Keep your resignation short and direct. Be confident about your decision to move on, you have gone through the selection and interview stage to get here, be appreciative of the opportunities you’ve had.
Remain courteous with everyone until your last day and beyond.
Do your very best to leave your colleagues, your replacement, and your clients as prepared as possible for your departure. Don’t leave with items up the air and no official handover with replacement or manager.
How do you write a good resignation letter?
Always keep a resignation letter simple, courteous and professional. You don’t need to mention your reason for leaving – especially if it reflects negatively on the company. Instead, focus on thanking your manager for the knowledge and skills you have received during your employment.
Tips for writing your formal resignation letter
- Address it to your direct manager. When writing a resignation letter, ensure you address it to your direct-line manager, rather than an HR manager.
Start by saying something along the lines of:
“I am writing to formally give notice of my resignation from my post/position/role as (job title) at (name of employer).
2. Include your leaving date. Before you hand in your resignation letter, make sure you are aware of your responsibilities in terms of the company’s notice periods ‒ you’ll often find your notice period listed in your employment contract. It is important to list your leaving date in your resignation letter as it will act as your formal written notice.
Say something like:
According to the terms of my contract, the notice period is (length of notice period) and my final working day will therefore be (leaving date).”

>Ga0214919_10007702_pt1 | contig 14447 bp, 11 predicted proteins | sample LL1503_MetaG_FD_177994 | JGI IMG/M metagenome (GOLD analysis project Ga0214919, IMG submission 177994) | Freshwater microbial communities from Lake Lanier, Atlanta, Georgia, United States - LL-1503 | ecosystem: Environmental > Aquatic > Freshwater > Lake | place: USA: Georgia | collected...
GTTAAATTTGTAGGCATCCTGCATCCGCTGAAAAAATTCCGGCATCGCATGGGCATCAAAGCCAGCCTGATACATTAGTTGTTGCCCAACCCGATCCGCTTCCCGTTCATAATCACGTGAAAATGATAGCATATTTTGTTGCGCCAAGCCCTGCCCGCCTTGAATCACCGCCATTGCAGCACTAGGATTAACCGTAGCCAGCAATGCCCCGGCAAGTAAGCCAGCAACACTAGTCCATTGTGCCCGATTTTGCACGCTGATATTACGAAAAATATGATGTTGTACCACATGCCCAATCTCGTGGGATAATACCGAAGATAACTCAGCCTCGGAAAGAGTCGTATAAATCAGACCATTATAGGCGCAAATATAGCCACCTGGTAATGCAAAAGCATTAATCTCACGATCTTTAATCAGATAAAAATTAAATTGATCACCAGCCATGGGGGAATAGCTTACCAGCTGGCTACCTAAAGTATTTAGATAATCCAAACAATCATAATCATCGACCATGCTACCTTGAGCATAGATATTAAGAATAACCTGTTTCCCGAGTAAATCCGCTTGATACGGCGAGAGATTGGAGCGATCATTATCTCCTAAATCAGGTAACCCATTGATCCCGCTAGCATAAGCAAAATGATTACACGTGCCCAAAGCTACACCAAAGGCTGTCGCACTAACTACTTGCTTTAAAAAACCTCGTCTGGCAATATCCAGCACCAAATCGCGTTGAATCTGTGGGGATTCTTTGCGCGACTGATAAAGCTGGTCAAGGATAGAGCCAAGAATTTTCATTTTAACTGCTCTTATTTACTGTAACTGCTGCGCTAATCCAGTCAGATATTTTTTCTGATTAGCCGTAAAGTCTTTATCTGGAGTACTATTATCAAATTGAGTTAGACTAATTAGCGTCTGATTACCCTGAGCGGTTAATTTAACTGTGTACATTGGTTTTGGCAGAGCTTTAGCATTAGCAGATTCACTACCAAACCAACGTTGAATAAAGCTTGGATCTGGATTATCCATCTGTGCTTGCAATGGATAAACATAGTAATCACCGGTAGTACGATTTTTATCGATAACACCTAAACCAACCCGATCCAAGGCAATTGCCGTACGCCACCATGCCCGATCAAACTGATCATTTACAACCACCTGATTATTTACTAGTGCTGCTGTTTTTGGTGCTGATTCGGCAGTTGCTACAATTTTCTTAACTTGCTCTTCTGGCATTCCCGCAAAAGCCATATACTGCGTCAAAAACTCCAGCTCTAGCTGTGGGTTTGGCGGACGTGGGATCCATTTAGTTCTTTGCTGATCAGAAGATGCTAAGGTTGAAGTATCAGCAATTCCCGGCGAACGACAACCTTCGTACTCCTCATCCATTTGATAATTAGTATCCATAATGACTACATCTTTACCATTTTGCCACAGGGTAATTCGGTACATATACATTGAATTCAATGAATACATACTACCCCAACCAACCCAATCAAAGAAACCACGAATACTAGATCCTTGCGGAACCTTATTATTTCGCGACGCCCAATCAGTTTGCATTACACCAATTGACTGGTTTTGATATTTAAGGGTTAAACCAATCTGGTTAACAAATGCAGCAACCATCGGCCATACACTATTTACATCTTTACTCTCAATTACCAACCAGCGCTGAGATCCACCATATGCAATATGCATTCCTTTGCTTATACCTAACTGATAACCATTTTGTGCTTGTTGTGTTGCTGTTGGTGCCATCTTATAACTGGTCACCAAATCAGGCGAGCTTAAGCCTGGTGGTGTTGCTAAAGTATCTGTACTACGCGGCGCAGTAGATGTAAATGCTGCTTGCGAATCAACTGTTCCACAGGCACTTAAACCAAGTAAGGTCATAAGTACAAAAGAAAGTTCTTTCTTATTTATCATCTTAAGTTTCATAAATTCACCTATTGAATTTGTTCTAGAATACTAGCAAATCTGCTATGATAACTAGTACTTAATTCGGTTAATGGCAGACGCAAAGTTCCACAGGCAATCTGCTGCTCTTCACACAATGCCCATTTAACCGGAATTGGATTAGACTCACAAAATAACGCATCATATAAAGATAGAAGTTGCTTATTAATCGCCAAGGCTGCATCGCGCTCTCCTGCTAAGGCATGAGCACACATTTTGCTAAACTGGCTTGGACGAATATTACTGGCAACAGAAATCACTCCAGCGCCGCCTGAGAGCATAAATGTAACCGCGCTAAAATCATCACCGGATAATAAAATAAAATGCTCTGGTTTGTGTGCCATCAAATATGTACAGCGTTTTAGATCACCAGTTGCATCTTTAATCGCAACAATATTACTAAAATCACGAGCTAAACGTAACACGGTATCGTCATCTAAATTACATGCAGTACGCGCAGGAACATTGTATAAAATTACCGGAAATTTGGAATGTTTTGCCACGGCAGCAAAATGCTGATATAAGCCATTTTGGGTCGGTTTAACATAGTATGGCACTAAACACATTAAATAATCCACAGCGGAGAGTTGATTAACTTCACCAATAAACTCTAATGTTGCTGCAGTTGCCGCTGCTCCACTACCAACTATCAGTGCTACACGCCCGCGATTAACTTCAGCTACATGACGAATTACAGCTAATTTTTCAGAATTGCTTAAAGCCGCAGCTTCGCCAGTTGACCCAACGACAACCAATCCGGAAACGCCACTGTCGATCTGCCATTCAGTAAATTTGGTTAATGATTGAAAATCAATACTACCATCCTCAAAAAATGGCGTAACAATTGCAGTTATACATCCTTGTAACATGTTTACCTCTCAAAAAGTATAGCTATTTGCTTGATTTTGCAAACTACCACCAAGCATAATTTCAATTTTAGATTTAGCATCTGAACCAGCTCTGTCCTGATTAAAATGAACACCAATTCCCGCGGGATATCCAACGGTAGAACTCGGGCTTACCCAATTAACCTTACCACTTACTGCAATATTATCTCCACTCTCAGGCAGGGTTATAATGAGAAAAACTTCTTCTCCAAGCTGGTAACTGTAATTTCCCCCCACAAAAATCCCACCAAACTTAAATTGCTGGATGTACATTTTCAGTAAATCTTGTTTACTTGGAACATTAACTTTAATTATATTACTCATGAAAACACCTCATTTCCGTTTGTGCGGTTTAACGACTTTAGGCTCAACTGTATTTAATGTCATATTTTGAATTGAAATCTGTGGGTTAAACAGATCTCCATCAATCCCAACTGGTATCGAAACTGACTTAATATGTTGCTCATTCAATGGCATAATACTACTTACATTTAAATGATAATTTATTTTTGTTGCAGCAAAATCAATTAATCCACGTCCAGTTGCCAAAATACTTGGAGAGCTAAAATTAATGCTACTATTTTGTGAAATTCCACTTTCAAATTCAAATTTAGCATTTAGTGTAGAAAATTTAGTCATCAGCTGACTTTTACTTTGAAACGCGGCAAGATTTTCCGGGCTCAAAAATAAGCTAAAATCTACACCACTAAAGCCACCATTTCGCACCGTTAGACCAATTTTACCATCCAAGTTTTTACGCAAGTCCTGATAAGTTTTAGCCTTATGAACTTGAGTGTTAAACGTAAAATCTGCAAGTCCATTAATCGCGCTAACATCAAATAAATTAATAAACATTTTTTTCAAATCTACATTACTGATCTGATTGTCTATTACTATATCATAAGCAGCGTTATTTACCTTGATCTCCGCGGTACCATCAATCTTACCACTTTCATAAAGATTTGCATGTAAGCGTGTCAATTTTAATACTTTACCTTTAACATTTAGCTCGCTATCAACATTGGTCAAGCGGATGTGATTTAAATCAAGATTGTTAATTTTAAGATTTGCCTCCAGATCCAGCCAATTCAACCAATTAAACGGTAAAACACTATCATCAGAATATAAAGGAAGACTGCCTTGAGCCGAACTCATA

3. Keep a professional tone. Despite taking on a new role, you may need to contact your former employer in the future for references. Adapt a positive, professional tone in your letter and avoid any negative language towards the company, your managers or colleagues.
4. Always say thank you. You may need to leverage this position in the future, so you want to avoid burning any bridges. Thank your manager and the company in your letter, telling them you appreciate everything you’ve learned while in your position. That way you can move to your new job and maintain the industry connections you have at your old one.
Say something like:
“I have enjoyed working here and particularly appreciate/would like to thank you for … “
You can also mention your appreciation at being able to work in a great team or to develop your knowledge of the industry, for example.
5. State your willingness to hand over
If you are currently in the middle of a task at work, it is favourable to include a brief handover action plan in your letter.
You could include something along the lines of:
“I will do my utmost to complete existing tasks and to assist where possible in the hand-over process.
Yours sincerely … “
Where you can, complete a full handover with replacement or manager.
Letting colleagues know of your decision to move on:
As well as telling your closest colleagues in person, you may also want to email others in the company – please agree this communication with your manager before doing so.
Again, keep this short and sweet, maybe write something like:
“As you may already know, I’ve decided to leave the company to pursue other opportunities (in … ) /to take the next step in my career.
I’ve greatly enjoyed working with you all and hope that our paths will cross again in the future.”
ALWAYS, remain calm, professional and courteous to all.
Hospitality is a small industry and you don’t know when or where you will meet your current team along your career journey in the industry!
Trust me on this!
If you are a candidate of Daly Recruitment, we will mentor and assist you with any concerns you may have throughout this stage of the process.